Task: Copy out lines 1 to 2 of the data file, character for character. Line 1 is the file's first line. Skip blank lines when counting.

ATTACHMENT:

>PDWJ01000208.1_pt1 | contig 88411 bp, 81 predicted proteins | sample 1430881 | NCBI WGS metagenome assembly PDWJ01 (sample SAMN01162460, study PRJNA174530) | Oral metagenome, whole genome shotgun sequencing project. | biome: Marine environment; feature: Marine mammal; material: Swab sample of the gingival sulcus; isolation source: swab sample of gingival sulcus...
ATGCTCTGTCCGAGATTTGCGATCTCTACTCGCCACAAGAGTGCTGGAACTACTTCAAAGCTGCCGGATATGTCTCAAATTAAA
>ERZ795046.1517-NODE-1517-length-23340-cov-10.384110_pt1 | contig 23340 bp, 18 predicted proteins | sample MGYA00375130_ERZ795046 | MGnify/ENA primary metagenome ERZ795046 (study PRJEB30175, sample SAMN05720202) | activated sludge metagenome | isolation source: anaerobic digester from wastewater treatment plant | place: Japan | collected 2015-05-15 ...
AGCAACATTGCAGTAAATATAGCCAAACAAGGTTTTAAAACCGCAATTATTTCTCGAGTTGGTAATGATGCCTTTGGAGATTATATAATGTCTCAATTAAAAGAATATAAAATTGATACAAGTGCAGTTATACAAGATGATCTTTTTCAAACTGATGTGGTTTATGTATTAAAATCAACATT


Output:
>PDWJ01000208.1_pt1 | contig 88411 bp, 81 predicted proteins | sample 1430881 | NCBI WGS metagenome assembly PDWJ01 (sample SAMN01162460, study PRJNA174530) | Oral metagenome, whole genome shotgun sequencing project. | biome: Marine environment; feature: Marine mammal; material: Swab sample of the gingival sulcus; isolation source: swab sample of gingival sulcus...
ATGCTCTGTCCGAGATTTGCGATCTCTACTCGCCACAAGAGTGCTGGAACTACTTCAAAGCTGCCGGATATGTCTCAAATTAAA